When organizations look for leaders, they often seek out people who have the drive to succeed, possess the charisma to attract followers, and have a vision of the future that can inspire loyalty and dedication.
In other words, they are looking for people who are somewhat narcissistic.
As personality traits go, narcissism doesn't usually top the spec sheet of qualifications that companies look for in senior managers. "Yet in certain situations, including those where big, bold, transformational change is required, it may be desirable to have someone who's narcissistic at the helm," says Ben Dattner, Ph.D., a member of the WJM Associates coaching and assessment faculty.
According to the classic definition, narcissism is characterized by a grandiose sense of self-importance, and a preoccupation with fantasies of unlimited success, power and brilliance. It takes its name from Narcissus, a character in Greek mythology who became so obsessed with his reflection in a pool that he could do nothing but stare in the water … and ultimately died of thirst and starvation.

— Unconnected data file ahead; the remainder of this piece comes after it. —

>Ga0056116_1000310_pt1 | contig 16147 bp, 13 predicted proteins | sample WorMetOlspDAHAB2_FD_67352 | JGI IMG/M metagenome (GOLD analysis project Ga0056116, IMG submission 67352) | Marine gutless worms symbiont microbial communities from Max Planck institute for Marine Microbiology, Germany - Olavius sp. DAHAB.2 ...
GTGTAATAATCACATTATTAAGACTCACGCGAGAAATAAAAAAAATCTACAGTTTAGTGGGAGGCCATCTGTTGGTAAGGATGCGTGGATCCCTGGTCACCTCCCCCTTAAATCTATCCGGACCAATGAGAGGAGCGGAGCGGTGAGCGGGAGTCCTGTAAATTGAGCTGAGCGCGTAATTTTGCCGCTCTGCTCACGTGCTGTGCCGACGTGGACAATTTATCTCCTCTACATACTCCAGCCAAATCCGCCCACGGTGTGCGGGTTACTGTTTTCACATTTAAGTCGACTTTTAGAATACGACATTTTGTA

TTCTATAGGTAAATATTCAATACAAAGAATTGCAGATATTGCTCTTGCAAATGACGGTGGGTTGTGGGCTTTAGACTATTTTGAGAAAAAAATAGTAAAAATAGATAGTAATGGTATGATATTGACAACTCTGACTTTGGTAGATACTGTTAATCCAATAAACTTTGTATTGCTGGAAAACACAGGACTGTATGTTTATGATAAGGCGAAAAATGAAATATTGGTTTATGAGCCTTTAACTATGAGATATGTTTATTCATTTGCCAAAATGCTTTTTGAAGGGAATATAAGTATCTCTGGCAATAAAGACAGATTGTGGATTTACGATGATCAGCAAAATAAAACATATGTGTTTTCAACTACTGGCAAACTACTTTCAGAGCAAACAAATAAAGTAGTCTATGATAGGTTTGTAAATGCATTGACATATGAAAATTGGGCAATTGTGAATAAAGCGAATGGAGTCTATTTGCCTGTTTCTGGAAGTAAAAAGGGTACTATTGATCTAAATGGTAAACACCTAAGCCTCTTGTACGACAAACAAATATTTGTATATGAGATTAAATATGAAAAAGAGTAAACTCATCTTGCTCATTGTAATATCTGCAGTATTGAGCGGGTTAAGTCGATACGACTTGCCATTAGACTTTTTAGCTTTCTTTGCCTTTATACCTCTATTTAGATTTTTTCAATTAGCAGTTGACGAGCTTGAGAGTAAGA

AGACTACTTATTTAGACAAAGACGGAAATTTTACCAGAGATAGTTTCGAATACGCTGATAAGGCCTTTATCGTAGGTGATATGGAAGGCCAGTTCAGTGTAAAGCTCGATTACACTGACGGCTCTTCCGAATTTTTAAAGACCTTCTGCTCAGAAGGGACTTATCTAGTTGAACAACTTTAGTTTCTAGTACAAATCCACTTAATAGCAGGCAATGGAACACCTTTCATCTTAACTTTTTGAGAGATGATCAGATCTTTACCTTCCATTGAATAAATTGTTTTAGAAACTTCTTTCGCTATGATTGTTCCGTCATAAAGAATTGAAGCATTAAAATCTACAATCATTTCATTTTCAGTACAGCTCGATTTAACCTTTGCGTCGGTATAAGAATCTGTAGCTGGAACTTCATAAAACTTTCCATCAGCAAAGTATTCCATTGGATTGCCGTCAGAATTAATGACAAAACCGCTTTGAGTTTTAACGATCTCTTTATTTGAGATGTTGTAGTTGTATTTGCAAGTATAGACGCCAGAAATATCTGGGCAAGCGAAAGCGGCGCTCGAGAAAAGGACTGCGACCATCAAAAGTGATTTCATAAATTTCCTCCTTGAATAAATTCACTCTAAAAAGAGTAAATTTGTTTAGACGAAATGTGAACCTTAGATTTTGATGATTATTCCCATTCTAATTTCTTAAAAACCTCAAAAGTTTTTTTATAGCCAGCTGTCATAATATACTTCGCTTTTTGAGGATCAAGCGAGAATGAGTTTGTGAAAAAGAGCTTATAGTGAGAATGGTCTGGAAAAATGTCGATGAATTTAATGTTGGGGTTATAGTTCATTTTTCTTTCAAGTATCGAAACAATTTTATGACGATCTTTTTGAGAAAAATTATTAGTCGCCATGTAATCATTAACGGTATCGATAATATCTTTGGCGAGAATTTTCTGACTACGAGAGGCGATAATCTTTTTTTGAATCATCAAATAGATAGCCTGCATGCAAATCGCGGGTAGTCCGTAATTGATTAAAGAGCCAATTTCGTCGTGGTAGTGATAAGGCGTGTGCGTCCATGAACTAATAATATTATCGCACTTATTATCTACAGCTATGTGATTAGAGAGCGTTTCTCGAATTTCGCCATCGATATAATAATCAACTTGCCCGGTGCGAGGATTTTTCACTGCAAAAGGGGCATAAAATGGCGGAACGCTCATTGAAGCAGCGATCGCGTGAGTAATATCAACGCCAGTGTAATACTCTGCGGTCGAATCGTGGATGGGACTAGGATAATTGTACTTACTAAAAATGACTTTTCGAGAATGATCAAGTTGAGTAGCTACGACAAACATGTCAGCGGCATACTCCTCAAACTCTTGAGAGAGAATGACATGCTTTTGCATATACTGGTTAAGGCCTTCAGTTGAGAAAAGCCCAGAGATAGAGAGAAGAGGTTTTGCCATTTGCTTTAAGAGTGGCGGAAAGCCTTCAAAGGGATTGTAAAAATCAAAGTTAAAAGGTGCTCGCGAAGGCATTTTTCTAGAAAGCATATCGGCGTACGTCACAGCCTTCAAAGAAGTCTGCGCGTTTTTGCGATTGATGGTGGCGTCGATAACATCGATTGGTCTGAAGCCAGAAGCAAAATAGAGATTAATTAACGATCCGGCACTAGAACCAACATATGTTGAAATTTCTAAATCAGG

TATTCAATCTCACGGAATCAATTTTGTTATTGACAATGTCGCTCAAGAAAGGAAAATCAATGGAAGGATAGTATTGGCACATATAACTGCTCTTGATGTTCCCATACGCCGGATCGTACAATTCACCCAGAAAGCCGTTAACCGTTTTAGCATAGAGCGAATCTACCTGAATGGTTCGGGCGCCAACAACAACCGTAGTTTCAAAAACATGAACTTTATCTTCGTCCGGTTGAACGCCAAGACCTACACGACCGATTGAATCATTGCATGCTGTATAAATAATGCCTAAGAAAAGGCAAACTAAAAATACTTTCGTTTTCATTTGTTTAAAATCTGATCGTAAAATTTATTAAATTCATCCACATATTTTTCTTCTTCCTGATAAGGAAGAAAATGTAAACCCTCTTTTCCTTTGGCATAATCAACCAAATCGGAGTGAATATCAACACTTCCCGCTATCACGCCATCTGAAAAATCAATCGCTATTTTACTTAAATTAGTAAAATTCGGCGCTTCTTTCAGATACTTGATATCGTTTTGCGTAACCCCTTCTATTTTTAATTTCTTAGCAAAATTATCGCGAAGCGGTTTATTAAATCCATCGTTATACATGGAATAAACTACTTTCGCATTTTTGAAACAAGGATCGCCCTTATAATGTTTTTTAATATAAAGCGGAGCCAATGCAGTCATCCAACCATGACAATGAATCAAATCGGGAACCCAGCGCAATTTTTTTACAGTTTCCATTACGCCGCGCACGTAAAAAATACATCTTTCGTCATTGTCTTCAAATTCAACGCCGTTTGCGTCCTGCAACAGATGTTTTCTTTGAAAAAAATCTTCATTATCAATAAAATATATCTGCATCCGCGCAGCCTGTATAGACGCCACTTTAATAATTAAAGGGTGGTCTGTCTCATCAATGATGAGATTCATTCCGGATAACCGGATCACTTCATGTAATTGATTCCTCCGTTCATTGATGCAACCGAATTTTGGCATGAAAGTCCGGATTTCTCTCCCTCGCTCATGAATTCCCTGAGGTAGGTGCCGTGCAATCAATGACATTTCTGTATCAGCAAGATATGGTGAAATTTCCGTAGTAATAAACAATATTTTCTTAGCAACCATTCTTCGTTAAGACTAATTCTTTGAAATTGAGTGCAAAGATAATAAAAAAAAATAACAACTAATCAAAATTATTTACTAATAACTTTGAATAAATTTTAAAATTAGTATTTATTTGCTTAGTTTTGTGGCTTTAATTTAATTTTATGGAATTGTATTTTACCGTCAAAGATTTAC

In contemporary situations, people with narcissistic personality traits are said to lack a degree of emotional intelligence, rendering them less sensitive to others' needs. They are willing to make personal sacrifices to succeed, can see the big picture and anticipate trends, and can make difficult decisions without being distracted by empathy, sadness or guilt. At they same time, they risk alienating others in the organization who don't share their perspective.
Flexible and self-aware organizations can devise successful strategies to maximize the benefits and minimize the risk of narcissism in their ranks. This would include surrounding narcissistic leaders with capable and confident advisors willing to offer contrasting opinions, monitoring the risks that narcissists take, and encouraging rationality and long-term thinking.
"We're all narcissistic to some extent, and some narcissism is even healthy," says Dattner.